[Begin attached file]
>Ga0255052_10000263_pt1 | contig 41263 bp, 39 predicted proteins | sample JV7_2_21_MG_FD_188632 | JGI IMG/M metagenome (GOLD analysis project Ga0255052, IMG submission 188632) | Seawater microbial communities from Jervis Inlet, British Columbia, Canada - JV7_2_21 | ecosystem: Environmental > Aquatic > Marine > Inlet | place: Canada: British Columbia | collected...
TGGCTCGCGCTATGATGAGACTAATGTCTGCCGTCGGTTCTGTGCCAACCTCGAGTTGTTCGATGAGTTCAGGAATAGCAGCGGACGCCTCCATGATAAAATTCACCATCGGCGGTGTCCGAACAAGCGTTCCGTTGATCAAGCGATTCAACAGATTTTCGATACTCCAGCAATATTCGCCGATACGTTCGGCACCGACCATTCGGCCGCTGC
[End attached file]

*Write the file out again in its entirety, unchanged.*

>Ga0255052_10000263_pt1 | contig 41263 bp, 39 predicted proteins | sample JV7_2_21_MG_FD_188632 | JGI IMG/M metagenome (GOLD analysis project Ga0255052, IMG submission 188632) | Seawater microbial communities from Jervis Inlet, British Columbia, Canada - JV7_2_21 | ecosystem: Environmental > Aquatic > Marine > Inlet | place: Canada: British Columbia | collected...
TGGCTCGCGCTATGATGAGACTAATGTCTGCCGTCGGTTCTGTGCCAACCTCGAGTTGTTCGATGAGTTCAGGAATAGCAGCGGACGCCTCCATGATAAAATTCACCATCGGCGGTGTCCGAACAAGCGTTCCGTTGATCAAGCGATTCAACAGATTTTCGATACTCCAGCAATATTCGCCGATACGTTCGGCACCGACCATTCGGCCGCTGC